|Woodfords Main Climbing Area|
On a couple of cold days this November Laine and I began to explore what we believe is previously untouched rock. The first day we explored a couloir on the eastern side of the formation.
|Laine and his new Tacoma. Our first ascent can be seen in the background.|
After slogging up the sandy slope on game trails we spotted several potential new climbs. Ultimately we decided to try to climb a section of rock that appeared to be about 200 feet of good looking granite. I asked Laine if he wanted the lead but he stated that I had spotted this particular line. As I roped up the excitement of climbing previously untouched rock filled my head. Although I have now climbed many first ascents all over the west there is still that tingling in your fingertips and a tinge of fear in the back of your head. More than once I have found that things up there don't always go as they look from down here.
The line that we had decided on would climb a chimney section then I would have to traverse on what appeared to be knobs on a face to another crack system that we hoped would take us to the top. Would the rock be solid or like potato chips glued to the face? Would the cracks be full of death flakes that could cut my rope or injure Laine on the ground? Forgetting the thoughts of doubt I headed up with a full accoutrement of gear.
|Preparing for takeoff|
Heading up the chimney at first was not as easy as it looks but soon I was at the knobs where I was to traverse. They looked big enough but I was still not comfortable with the rock quality here and knowing that if one broke I was going to take an exciting ride. Luckily they looked quite solid. The move proved fun and exhilarating and I had made it across to the crack.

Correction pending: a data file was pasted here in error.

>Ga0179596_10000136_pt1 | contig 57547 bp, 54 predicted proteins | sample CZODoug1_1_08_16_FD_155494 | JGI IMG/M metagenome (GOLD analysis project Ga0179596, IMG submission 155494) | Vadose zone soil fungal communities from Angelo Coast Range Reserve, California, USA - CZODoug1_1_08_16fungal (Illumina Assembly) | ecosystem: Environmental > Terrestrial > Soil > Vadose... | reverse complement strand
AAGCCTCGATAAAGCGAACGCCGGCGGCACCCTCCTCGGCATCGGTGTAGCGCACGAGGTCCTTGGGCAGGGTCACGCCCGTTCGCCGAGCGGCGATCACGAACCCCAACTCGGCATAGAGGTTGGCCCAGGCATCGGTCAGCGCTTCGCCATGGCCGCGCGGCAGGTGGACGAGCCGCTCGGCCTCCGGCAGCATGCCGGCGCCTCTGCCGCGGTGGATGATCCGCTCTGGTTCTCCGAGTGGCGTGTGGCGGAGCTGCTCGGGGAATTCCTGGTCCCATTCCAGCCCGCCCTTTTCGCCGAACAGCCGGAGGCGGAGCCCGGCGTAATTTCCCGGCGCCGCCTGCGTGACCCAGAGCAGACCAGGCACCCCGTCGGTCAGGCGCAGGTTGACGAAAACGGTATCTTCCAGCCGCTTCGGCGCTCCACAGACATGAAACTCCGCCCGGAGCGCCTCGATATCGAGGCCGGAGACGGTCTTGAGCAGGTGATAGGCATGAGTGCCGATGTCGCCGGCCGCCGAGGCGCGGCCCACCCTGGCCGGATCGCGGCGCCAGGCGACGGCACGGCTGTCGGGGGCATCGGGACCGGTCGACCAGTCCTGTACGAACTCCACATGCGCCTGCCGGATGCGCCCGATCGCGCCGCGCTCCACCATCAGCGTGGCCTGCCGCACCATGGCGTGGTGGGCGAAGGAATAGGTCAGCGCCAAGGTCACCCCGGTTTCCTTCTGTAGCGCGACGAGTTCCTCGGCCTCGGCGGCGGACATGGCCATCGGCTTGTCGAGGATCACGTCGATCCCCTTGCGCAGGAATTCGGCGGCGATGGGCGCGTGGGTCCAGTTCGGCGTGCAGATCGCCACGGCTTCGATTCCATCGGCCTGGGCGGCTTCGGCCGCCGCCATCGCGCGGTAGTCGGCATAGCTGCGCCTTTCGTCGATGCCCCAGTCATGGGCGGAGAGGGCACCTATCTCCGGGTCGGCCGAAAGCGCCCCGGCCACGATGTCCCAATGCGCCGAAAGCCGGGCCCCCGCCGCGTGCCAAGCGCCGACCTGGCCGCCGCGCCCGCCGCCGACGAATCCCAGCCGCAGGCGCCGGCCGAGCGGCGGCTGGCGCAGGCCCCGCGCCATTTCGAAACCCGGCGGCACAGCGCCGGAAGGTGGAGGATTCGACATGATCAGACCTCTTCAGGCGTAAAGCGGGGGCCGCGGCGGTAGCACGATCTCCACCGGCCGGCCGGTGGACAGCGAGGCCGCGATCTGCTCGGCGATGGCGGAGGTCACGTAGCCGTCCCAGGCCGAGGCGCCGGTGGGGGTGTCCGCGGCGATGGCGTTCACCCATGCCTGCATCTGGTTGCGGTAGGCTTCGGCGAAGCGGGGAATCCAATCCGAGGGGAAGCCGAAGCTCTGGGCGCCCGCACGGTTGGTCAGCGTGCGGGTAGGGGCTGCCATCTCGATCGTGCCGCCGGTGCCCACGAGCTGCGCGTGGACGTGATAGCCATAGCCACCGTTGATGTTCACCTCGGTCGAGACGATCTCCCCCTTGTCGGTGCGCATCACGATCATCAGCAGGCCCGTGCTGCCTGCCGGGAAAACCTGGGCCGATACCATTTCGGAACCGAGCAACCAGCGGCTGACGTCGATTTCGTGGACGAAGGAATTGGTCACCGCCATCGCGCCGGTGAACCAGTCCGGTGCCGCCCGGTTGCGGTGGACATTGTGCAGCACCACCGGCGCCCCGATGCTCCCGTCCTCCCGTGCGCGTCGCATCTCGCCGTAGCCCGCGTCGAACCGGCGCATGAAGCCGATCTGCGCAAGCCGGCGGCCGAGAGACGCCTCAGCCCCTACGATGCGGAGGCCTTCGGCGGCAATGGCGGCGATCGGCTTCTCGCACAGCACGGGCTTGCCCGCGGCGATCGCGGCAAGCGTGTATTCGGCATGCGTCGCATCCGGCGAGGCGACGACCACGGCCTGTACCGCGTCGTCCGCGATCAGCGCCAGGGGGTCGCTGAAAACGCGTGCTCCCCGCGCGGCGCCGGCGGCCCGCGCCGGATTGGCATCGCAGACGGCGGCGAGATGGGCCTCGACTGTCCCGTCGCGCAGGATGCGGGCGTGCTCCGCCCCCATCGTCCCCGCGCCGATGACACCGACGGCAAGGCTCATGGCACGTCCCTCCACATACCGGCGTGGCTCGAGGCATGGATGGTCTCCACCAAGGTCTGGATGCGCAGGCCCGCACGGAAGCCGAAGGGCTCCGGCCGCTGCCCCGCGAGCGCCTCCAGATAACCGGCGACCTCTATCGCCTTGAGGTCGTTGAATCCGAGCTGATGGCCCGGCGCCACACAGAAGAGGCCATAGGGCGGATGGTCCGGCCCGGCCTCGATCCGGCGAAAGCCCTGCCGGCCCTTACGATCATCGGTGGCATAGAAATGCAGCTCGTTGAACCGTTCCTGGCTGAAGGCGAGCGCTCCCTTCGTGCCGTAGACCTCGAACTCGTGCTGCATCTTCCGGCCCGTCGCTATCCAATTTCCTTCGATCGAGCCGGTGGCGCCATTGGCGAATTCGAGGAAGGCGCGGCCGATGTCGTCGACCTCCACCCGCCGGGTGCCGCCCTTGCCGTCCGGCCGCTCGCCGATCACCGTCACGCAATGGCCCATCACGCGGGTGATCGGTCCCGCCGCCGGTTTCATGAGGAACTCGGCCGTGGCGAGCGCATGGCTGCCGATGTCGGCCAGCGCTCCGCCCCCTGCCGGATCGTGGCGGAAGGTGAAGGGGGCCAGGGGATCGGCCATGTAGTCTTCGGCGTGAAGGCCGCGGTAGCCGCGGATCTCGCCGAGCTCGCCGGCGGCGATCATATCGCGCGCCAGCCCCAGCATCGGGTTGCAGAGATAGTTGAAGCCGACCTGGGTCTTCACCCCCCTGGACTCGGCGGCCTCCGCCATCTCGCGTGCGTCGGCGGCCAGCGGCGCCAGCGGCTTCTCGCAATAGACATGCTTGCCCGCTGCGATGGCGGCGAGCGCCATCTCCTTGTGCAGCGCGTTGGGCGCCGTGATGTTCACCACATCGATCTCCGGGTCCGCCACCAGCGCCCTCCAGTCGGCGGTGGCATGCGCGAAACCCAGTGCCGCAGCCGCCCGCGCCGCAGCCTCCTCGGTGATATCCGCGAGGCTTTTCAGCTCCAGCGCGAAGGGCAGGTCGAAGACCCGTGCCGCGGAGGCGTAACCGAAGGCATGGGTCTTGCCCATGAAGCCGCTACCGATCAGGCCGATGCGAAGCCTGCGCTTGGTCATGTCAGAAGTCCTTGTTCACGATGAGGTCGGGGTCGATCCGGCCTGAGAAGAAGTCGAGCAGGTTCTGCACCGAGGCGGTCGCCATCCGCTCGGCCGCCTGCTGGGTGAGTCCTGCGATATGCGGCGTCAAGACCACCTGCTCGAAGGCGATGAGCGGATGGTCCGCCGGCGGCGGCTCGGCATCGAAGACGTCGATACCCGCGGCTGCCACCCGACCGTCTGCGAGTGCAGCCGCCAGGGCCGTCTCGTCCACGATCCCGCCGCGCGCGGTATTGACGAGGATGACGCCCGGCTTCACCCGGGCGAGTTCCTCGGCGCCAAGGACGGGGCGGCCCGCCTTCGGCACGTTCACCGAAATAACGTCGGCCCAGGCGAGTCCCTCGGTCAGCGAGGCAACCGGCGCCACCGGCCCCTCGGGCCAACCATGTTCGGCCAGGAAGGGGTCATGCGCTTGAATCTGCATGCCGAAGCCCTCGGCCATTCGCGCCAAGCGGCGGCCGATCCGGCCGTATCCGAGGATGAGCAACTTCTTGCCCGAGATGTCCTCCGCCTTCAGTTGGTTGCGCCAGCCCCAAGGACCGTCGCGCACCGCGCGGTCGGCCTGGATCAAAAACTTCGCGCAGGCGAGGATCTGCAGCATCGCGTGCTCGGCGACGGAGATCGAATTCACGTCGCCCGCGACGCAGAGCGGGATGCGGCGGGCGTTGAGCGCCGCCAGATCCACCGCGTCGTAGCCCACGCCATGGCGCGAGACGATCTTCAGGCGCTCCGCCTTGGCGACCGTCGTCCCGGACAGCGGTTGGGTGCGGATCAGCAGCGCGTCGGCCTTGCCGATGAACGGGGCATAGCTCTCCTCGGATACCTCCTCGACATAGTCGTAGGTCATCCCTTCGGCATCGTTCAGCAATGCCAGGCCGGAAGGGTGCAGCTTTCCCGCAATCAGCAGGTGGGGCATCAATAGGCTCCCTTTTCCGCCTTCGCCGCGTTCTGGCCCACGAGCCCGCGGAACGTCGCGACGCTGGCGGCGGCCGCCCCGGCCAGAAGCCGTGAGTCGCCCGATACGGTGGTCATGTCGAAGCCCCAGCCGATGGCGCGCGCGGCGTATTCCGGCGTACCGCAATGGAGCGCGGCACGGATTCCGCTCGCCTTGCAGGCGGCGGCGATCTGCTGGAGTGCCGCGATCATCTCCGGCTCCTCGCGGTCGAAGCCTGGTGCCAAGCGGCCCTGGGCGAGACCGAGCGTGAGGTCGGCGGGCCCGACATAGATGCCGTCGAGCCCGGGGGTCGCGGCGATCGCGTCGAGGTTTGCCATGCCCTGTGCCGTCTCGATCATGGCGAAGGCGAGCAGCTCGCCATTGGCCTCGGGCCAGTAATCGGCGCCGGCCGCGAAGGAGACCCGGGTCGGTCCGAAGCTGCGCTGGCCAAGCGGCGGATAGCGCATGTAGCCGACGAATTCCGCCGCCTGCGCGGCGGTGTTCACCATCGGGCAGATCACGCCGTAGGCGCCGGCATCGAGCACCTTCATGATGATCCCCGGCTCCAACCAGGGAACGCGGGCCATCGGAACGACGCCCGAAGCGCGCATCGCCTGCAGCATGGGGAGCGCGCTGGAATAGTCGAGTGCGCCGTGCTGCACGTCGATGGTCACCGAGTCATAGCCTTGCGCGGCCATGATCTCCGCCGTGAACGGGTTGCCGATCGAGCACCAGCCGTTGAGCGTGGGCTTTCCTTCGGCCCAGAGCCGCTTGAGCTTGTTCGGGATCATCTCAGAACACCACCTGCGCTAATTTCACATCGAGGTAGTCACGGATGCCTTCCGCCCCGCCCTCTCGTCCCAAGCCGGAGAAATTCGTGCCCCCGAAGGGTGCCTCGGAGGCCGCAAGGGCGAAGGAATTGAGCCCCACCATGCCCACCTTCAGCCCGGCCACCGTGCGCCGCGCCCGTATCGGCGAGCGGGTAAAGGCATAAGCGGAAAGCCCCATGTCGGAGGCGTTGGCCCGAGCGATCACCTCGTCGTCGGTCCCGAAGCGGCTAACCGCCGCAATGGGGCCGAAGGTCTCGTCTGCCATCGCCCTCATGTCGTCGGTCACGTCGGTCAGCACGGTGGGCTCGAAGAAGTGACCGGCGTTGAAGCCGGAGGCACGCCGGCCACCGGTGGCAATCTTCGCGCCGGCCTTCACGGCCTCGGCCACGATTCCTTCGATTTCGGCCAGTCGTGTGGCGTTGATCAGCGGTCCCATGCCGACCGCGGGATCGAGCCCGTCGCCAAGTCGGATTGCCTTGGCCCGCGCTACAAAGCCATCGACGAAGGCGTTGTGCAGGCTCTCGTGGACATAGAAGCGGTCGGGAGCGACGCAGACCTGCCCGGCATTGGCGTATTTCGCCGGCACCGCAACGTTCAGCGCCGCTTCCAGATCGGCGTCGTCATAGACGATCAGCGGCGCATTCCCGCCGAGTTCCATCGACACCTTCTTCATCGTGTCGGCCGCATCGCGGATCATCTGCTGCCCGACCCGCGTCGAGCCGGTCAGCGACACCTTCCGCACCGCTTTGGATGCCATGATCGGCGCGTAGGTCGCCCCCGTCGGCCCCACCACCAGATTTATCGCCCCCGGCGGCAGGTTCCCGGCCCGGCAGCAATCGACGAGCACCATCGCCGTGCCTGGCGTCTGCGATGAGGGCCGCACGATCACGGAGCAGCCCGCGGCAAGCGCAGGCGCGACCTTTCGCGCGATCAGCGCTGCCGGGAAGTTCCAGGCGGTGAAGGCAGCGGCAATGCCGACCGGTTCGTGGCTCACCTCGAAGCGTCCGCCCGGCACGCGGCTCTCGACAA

|Traversing on face features|
I jettisoned a few loose flakes from the hand size crack and then continued up interesting cracks. Above a large pillar made up the left side of the crack. I decided to climb this pillar which had nice face features but also had a hallow sound to it. It ended at a yellowish band of rock with some large blocks. I gently made my way through these hoping not to pull one loose that could sever the rope or pummel down on Laine below. As I continued up I moved through the crux of the climb, a short offwidth section (a crack bigger than hands but not big enough to wedge your body inside). The rock quality was superb here and mercifully the rock provided a key foothold to make the moves easier. This led to further hand size cracks above and soon I was on top of the feature.
I was climbing on a 70 meter rope but still didn't have much rope to spare. I am guessing the route to be about 200 feet tall. Laine followed the route with no problem although he felt the pillar was a scary feature. After high fives on top we explored the next couloir over. Like two school boys viewing their first porn magazine we were giddy with excitement for what we saw before us. At least 2 more great climbs probably never done before!
I wanted to take a closer look and scrambled up the easy terrain to get a closer look.
|Exploring new climbs|
Overcome with excitement I dove into a fun and secure chimney sans rope. Squirming my way up I reached a constriction in the chimney.
|Entering the Chimney|
|Deep in "Don't blow it" land|
I paused. . . . not really wanting to downclimb this section I committed to coming out of the chimney. A few insecure moves and I latched a nice jug of a hold. Mantling up I continued up the crack and into an alcove. Two apparent exits to the route appeared. I chose a steeper but more solid looking exit to the left that led to a tight squeeze through a slot. Probably not the kind of thing my mom wants me doing but this was a fun side endeavor for the day.
Laine and I vowed to return to climb this route from a more obvious start and several other appealing climbs.